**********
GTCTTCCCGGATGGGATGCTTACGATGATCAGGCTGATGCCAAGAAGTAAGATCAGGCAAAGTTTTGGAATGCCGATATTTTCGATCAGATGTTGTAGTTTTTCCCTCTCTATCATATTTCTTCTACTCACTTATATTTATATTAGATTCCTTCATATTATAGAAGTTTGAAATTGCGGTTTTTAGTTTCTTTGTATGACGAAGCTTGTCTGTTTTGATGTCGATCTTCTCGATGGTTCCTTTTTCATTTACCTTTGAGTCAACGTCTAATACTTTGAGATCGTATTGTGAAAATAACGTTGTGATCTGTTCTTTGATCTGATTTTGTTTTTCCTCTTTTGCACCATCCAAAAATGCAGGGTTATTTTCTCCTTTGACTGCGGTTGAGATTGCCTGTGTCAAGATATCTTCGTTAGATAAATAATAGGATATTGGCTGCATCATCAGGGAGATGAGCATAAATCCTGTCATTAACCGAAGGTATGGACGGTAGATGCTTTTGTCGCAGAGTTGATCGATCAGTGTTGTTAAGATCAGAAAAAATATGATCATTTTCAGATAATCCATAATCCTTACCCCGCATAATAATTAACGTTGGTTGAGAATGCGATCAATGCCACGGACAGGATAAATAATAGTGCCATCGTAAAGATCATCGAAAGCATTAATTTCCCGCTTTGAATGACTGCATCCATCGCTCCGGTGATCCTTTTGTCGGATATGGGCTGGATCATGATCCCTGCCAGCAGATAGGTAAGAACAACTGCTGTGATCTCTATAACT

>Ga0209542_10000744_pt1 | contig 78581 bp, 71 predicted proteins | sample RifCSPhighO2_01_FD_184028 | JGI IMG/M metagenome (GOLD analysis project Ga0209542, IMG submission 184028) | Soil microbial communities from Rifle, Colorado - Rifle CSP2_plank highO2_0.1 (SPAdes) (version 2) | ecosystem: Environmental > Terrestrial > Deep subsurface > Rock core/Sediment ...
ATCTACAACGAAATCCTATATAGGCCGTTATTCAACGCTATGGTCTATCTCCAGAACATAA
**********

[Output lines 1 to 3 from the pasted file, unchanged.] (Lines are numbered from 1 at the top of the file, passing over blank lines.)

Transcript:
GTCTTCCCGGATGGGATGCTTACGATGATCAGGCTGATGCCAAGAAGTAAGATCAGGCAAAGTTTTGGAATGCCGATATTTTCGATCAGATGTTGTAGTTTTTCCCTCTCTATCATATTTCTTCTACTCACTTATATTTATATTAGATTCCTTCATATTATAGAAGTTTGAAATTGCGGTTTTTAGTTTCTTTGTATGACGAAGCTTGTCTGTTTTGATGTCGATCTTCTCGATGGTTCCTTTTTCATTTACCTTTGAGTCAACGTCTAATACTTTGAGATCGTATTGTGAAAATAACGTTGTGATCTGTTCTTTGATCTGATTTTGTTTTTCCTCTTTTGCACCATCCAAAAATGCAGGGTTATTTTCTCCTTTGACTGCGGTTGAGATTGCCTGTGTCAAGATATCTTCGTTAGATAAATAATAGGATATTGGCTGCATCATCAGGGAGATGAGCATAAATCCTGTCATTAACCGAAGGTATGGACGGTAGATGCTTTTGTCGCAGAGTTGATCGATCAGTGTTGTTAAGATCAGAAAAAATATGATCATTTTCAGATAATCCATAATCCTTACCCCGCATAATAATTAACGTTGGTTGAGAATGCGATCAATGCCACGGACAGGATAAATAATAGTGCCATCGTAAAGATCATCGAAAGCATTAATTTCCCGCTTTGAATGACTGCATCCATCGCTCCGGTGATCCTTTTGTCGGATATGGGCTGGATCATGATCCCTGCCAGCAGATAGGTAAGAACAACTGCTGTGATCTCTATAACT

>Ga0209542_10000744_pt1 | contig 78581 bp, 71 predicted proteins | sample RifCSPhighO2_01_FD_184028 | JGI IMG/M metagenome (GOLD analysis project Ga0209542, IMG submission 184028) | Soil microbial communities from Rifle, Colorado - Rifle CSP2_plank highO2_0.1 (SPAdes) (version 2) | ecosystem: Environmental > Terrestrial > Deep subsurface > Rock core/Sediment ...
ATCTACAACGAAATCCTATATAGGCCGTTATTCAACGCTATGGTCTATCTCCAGAACATAA